What happened in this particular canonical biblical text is the exact opposite. As soon as Hannah conceived and gave birth to a son, she was liberated and celebrated this by making the coat and writing a prayer of thanksgiving. In effect, when Hannah gave birth, she also gave birth to a new Hannah and to a kingdom.

She takes Samuel on loan in order to breastfeed him, but she also weans him, thereby liberating both him and herself. Giving the child to do the work of God is a form of emancipation and liberation from a state of absolute helplessness to a state of liberation and absolute control over the situation. 

Hannah's decision to give her son to God

THIS IS THE construction of leadership out of freedom of choice. It was her vow to give him over to serve God. Nobody forced her. Samuel is the firstborn fruit of Hannah’s loins. Just as the first fruits are brought to the Temple, he is “bound with elastic” and given with great love for his mission of serving God in the Temple. By means of the coat, she sews his confidence and creates warmth and a safe place for him inside it. 

When she gave birth to her son by virtue of her vow, she experienced a transformative process of liberation. She liberated herself from the natural maternal possessiveness and sense of ownership that every mother has over her son. She also underwent a healthy psychological process of separation to enable her son to achieve the individuality that would enable him to be ready for his mission. 

Feminist psychologist Nancy Chodorow claimed that while women build their identity through connection, men build their identity through separation, which they need to structure their masculinity and healthy relationships. Separation between mother and son is necessary for the construction of their relationship.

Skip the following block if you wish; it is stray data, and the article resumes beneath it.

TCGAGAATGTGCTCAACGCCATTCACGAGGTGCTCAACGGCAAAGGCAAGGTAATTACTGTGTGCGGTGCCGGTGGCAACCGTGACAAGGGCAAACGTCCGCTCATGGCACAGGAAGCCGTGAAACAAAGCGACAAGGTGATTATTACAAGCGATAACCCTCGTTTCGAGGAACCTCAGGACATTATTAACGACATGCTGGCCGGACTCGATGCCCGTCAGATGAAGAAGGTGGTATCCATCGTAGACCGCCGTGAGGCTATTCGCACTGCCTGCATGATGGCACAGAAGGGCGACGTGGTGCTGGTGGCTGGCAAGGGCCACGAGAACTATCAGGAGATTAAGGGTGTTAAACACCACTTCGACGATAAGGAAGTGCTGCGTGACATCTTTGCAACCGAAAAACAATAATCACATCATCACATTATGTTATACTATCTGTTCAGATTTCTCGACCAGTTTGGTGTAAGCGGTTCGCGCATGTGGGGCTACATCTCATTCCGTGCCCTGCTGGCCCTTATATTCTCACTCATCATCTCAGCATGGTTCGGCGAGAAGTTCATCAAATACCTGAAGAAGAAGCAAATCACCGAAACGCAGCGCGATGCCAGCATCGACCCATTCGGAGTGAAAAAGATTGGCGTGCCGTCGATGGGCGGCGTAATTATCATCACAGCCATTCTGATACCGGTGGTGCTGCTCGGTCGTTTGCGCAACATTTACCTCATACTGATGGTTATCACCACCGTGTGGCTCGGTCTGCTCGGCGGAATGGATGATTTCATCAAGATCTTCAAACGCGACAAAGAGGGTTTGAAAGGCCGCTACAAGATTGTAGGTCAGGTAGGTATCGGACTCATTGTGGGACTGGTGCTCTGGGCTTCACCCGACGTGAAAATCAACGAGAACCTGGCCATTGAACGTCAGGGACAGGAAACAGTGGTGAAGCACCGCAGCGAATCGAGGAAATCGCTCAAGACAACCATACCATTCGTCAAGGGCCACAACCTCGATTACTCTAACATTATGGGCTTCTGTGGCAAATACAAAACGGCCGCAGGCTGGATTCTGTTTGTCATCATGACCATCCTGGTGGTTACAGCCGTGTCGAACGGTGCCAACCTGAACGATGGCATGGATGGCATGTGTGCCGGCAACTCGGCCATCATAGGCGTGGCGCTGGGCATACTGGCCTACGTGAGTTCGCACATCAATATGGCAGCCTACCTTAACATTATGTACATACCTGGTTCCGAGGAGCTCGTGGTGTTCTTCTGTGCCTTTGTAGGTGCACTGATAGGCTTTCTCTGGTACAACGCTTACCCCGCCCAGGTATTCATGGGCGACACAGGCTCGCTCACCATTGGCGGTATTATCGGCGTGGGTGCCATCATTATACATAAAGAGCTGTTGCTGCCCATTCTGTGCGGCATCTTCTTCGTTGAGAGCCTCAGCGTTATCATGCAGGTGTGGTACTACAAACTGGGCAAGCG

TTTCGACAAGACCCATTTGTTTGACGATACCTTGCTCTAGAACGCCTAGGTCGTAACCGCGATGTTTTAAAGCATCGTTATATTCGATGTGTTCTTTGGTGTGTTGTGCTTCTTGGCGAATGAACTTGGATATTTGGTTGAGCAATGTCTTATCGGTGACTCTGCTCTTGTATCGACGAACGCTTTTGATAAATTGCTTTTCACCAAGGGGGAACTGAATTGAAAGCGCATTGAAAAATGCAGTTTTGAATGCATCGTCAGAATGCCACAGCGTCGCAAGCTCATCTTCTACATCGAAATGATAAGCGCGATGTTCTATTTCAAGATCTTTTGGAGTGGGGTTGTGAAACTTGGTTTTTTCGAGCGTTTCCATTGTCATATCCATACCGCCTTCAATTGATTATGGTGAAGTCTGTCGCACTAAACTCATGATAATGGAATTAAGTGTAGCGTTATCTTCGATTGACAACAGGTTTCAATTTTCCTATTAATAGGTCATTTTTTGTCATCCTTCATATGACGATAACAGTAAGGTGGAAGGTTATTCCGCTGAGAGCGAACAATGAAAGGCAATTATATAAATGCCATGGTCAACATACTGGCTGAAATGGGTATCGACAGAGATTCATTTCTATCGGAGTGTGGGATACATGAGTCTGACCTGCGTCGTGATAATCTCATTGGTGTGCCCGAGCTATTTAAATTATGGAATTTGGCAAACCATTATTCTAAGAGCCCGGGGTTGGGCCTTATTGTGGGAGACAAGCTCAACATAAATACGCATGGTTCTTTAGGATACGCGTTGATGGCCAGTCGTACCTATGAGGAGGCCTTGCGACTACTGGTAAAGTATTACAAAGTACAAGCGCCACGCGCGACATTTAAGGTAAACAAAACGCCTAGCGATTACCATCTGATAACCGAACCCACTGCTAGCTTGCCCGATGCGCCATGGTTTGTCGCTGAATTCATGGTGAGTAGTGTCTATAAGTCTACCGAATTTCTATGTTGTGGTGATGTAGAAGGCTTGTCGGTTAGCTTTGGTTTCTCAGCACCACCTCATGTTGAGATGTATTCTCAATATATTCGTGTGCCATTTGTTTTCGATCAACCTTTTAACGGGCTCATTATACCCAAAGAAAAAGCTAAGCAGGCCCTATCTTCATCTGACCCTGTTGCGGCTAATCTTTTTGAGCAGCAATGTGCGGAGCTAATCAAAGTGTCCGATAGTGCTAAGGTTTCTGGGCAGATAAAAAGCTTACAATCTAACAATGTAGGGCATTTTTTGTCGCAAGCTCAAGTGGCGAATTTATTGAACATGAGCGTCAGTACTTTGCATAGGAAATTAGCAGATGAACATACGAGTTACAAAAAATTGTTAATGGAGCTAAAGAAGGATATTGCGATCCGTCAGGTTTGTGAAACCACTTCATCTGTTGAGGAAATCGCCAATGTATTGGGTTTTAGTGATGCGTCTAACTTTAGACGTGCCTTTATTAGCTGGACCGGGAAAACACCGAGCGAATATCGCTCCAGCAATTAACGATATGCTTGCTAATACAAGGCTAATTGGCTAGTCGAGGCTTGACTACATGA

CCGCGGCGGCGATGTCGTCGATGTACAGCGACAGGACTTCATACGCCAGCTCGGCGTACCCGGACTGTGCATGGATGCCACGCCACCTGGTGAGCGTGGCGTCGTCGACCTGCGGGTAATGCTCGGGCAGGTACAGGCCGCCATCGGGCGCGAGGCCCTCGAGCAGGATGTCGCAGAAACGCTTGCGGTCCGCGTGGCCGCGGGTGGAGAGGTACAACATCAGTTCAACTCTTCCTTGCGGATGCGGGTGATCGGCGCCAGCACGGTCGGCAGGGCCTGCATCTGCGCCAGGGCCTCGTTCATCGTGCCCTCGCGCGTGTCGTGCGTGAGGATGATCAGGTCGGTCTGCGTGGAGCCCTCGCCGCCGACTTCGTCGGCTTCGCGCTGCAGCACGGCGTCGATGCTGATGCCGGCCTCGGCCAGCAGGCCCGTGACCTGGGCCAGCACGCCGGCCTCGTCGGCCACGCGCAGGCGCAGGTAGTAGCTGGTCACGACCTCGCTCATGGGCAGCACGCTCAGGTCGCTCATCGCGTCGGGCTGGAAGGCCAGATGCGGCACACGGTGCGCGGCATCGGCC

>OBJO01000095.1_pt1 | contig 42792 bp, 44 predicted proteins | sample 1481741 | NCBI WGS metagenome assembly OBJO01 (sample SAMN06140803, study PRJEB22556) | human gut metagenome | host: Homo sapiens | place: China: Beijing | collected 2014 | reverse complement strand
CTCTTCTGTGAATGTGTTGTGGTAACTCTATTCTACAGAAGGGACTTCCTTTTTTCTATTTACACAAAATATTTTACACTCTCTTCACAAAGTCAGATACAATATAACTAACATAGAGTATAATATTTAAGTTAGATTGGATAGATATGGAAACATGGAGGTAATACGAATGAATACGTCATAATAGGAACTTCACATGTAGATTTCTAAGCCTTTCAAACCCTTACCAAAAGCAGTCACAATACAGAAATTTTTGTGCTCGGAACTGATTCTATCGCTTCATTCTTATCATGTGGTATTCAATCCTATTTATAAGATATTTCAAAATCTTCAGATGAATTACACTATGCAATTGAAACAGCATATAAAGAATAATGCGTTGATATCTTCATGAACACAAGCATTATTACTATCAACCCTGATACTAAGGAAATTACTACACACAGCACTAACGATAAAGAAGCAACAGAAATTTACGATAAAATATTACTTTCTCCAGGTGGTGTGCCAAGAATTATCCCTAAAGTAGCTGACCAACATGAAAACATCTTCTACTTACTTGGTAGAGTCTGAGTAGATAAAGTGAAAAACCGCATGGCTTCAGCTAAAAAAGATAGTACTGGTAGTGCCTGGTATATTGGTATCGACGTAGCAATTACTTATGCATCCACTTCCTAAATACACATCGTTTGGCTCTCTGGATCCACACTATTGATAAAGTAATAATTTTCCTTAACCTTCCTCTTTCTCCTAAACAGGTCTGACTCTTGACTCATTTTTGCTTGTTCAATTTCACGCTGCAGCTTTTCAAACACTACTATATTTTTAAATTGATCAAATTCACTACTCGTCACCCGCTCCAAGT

It is well known that many mothers find it hard to allow their sons to separate from them. The result is unhappy sons who have difficulty bonding with their wives and building healthy intimacy. These sons often fail in their careers as well. 

Hannah fears that after she gives birth, she will bind Samuel to her. She understands that she must liberate him in preparation for his greater mission of bringing the kingdom to the people of Israel. The coat that she sewed is the epitome and the highest and noblest expression of this liberation. While sewing it, she also frees herself from maternal possessiveness. She sewed a kingdom for her son, since it is Samuel who will enthrone King David and build a kingdom in Israel.

On Rosh Hashanah, we must liberate ourselves to connect to the work of God and the work of prayer. We must build a kingdom for ourselves. We must be kings and queens so that we can enthrone ourselves and become part of the great kingdom. 

This is a long and complex transformative process. It is a special synergy that forms between man who was created in God’s image, and God as King of Kings. Reading the haftarah about the story of Hannah, who sewed a kingdom, helps us understand the concept of mission and kingdom, which is the main mitzvah of Rosh Hashanah in its deep spiritual meaning.

On Rosh Hashanah, the shofar is sounded in three different ways: malchuyot (kingdoms), zichronot (memories), and shofarot. Kingdoms are not received, they are structured. By means of the coat, Hannah structured Samuel’s process of preparation and maturation for receiving the kingdom.  

May we all have a wonderful year, a year in which we fulfill our mission to create a better world replete with love and giving. With the blowing of malkuyot on the shofar, may we succeed in building a better world with a common cosmic good of baseless love, justice and peace.

The writer is dean of Bar-Ilan University’s Faculty of Education and directs the university’s Sal Van Gelder Center for Holocaust Education.